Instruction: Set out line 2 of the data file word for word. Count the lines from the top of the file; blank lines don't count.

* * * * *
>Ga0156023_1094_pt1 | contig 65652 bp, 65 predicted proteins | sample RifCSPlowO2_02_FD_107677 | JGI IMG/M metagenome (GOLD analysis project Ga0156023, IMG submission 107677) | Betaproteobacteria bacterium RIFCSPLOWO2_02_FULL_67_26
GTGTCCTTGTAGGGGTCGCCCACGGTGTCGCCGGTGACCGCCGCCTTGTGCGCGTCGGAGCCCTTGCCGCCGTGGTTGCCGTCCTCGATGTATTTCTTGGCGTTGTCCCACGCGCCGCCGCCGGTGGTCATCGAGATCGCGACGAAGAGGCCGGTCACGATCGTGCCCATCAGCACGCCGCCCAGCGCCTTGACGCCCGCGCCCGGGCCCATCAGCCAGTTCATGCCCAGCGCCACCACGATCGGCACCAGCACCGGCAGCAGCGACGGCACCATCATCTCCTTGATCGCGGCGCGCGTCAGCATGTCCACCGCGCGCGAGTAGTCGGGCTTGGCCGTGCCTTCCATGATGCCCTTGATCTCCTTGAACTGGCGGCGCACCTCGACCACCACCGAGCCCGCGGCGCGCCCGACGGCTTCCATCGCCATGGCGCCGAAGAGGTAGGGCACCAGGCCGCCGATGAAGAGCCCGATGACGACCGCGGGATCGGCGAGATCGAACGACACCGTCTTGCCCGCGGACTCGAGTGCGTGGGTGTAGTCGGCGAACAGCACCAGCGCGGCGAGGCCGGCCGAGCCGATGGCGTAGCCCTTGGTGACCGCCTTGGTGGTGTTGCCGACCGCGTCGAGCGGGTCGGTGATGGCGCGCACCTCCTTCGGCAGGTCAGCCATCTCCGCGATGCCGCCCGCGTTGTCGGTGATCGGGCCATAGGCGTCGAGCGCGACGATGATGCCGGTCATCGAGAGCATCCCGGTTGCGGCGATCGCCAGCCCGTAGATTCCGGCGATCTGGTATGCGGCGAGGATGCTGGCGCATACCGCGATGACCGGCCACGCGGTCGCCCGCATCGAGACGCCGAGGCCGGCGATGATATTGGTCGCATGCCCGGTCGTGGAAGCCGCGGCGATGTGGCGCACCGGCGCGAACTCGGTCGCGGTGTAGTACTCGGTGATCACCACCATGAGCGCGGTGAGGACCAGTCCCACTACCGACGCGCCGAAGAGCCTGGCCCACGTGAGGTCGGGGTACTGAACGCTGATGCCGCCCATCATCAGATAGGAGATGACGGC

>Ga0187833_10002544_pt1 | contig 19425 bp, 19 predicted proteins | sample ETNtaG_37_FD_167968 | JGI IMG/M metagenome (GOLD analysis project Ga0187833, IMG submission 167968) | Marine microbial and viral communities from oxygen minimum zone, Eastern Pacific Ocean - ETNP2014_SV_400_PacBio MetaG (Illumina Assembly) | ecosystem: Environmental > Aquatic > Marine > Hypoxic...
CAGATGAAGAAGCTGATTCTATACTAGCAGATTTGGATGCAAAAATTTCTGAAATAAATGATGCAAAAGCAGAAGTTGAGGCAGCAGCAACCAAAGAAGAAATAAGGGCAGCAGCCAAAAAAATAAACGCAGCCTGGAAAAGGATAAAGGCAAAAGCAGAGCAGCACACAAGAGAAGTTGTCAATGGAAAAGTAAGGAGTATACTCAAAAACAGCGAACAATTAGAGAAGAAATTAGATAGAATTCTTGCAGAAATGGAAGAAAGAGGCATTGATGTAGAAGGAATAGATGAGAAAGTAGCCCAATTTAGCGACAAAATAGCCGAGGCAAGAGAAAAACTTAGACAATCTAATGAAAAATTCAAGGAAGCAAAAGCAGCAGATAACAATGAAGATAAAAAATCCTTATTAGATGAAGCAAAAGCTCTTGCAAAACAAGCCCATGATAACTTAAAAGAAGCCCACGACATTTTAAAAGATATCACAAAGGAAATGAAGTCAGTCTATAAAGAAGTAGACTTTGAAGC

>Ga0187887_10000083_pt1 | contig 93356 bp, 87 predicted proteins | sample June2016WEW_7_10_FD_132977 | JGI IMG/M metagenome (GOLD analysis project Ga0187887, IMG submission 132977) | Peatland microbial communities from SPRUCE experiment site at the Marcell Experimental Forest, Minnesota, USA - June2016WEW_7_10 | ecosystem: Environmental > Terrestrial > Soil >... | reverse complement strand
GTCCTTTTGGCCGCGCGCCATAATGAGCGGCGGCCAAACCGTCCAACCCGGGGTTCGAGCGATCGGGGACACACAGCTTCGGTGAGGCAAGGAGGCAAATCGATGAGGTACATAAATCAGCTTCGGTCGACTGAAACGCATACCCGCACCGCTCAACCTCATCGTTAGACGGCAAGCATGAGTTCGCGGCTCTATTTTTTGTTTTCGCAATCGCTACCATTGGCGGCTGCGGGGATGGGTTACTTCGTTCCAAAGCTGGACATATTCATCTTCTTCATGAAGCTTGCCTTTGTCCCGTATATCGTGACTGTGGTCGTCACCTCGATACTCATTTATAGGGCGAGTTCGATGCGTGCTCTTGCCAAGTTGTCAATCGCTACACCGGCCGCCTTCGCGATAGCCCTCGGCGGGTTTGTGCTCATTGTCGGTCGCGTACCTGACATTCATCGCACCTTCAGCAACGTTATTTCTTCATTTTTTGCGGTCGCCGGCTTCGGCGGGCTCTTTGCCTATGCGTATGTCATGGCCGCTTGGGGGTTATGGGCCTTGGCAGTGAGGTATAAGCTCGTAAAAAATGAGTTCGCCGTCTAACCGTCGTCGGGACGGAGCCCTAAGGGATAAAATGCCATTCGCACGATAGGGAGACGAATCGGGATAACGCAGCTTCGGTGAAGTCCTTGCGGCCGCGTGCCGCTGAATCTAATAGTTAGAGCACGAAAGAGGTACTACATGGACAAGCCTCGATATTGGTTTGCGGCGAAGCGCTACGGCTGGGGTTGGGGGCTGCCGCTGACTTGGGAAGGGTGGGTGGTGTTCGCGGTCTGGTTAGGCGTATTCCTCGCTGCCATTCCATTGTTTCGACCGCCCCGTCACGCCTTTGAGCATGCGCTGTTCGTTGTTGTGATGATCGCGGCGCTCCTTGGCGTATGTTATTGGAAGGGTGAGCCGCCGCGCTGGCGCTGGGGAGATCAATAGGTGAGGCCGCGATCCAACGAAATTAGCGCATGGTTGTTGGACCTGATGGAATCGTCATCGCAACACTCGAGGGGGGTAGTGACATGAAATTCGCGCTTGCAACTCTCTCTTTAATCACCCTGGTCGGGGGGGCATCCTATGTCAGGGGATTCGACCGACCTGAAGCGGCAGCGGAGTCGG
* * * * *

GTGTCCTTGTAGGGGTCGCCCACGGTGTCGCCGGTGACCGCCGCCTTGTGCGCGTCGGAGCCCTTGCCGCCGTGGTTGCCGTCCTCGATGTATTTCTTGGCGTTGTCCCACGCGCCGCCGCCGGTGGTCATCGAGATCGCGACGAAGAGGCCGGTCACGATCGTGCCCATCAGCACGCCGCCCAGCGCCTTGACGCCCGCGCCCGGGCCCATCAGCCAGTTCATGCCCAGCGCCACCACGATCGGCACCAGCACCGGCAGCAGCGACGGCACCATCATCTCCTTGATCGCGGCGCGCGTCAGCATGTCCACCGCGCGCGAGTAGTCGGGCTTGGCCGTGCCTTCCATGATGCCCTTGATCTCCTTGAACTGGCGGCGCACCTCGACCACCACCGAGCCCGCGGCGCGCCCGACGGCTTCCATCGCCATGGCGCCGAAGAGGTAGGGCACCAGGCCGCCGATGAAGAGCCCGATGACGACCGCGGGATCGGCGAGATCGAACGACACCGTCTTGCCCGCGGACTCGAGTGCGTGGGTGTAGTCGGCGAACAGCACCAGCGCGGCGAGGCCGGCCGAGCCGATGGCGTAGCCCTTGGTGACCGCCTTGGTGGTGTTGCCGACCGCGTCGAGCGGGTCGGTGATGGCGCGCACCTCCTTCGGCAGGTCAGCCATCTCCGCGATGCCGCCCGCGTTGTCGGTGATCGGGCCATAGGCGTCGAGCGCGACGATGATGCCGGTCATCGAGAGCATCCCGGTTGCGGCGATCGCCAGCCCGTAGATTCCGGCGATCTGGTATGCGGCGAGGATGCTGGCGCATACCGCGATGACCGGCCACGCGGTCGCCCGCATCGAGACGCCGAGGCCGGCGATGATATTGGTCGCATGCCCGGTCGTGGAAGCCGCGGCGATGTGGCGCACCGGCGCGAACTCGGTCGCGGTGTAGTACTCGGTGATCACCACCATGAGCGCGGTGAGGACCAGTCCCACTACCGACGCGCCGAAGAGCCTGGCCCACGTGAGGTCGGGGTACTGAACGCTGATGCCGCCCATCATCAGATAGGAGATGACGGC